Source: Seas At Risk
9 June 2017, New York, US – Today, at the Ocean Conference of the United Nations, Seas At Risk, supported by its 34 members and Mission Blue, BLOOM, the Deep Sea Mining Campaign and Earthworks, called on the international community to stop deep sea mining in its tracks.
At the Ocean Conference of the United Nations, Dr Monica Verbeek, Executive Director at Seas At Risk said: “Deep sea mining is not needed in a world which is committed to the sustainable consumption and production under Agenda 2030. Unless we stop and think, we risk squandering one of our most precious ecosystems, which has a vital role to play in the health of our planet, for an obsolete dream of boundless growth”.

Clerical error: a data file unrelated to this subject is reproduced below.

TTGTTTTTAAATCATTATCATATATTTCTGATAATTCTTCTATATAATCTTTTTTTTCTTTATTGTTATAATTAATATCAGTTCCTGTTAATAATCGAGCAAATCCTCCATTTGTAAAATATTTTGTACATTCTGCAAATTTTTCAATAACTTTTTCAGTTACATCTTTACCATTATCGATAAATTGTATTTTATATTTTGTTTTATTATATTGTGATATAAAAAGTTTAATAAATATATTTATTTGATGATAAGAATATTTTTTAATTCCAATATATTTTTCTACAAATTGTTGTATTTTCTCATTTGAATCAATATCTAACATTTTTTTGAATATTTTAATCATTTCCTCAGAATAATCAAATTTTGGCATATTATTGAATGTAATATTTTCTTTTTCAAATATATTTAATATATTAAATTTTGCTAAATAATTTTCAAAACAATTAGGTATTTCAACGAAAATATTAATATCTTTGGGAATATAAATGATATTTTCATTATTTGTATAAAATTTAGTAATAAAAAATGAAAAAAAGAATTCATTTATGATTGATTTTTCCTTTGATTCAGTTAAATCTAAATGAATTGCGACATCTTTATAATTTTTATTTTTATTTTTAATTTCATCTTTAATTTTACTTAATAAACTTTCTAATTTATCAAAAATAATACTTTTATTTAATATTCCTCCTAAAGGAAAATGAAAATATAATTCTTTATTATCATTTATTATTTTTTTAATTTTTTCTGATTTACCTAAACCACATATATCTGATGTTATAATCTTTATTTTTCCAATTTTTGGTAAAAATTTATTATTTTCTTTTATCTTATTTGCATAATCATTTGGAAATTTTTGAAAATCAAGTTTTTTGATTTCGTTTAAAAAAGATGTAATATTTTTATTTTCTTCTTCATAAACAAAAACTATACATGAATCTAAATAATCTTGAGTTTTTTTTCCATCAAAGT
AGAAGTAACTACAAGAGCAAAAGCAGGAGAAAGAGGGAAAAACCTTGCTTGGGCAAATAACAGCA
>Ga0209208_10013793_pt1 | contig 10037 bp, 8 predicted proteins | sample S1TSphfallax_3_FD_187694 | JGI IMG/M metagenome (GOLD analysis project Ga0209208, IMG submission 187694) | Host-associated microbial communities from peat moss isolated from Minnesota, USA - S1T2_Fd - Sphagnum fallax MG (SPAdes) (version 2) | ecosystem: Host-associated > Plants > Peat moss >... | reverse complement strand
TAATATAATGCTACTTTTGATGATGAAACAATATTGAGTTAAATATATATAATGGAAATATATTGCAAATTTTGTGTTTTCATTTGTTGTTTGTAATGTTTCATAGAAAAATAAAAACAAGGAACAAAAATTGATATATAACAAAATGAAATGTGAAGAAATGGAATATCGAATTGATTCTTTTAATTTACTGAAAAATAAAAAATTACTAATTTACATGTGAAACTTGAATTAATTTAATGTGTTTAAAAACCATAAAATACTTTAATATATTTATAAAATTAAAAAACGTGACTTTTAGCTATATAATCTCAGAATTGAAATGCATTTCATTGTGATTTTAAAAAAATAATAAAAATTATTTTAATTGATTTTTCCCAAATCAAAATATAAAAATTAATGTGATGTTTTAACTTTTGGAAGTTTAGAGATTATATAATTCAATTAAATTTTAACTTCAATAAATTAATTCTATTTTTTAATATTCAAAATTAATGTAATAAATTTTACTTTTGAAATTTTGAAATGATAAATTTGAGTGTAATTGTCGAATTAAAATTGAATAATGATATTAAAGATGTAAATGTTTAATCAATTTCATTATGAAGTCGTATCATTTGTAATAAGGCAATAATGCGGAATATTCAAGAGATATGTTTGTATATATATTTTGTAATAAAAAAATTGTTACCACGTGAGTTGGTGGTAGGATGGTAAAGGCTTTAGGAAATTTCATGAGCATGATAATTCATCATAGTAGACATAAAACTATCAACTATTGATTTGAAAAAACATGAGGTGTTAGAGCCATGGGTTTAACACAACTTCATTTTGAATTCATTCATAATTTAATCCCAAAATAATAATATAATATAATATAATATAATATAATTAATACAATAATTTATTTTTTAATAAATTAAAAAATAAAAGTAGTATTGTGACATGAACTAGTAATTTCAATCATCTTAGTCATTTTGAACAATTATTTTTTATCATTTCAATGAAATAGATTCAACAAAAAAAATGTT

Deep sea mining poses a serious threat to sustainability. The deep sea is a fragile and vulnerable ecosystem, and the environmental impacts of deep sea mining risk to be significant, wide spread and lasting for thousands of years, if not forever. Contrasted to this, the socio- economic benefits (if any) are bound to be short lived. Huge gaps in scientific knowledge and the many uncertainties call for a strong precautionary approach, starting with a search for more sustainable alternatives.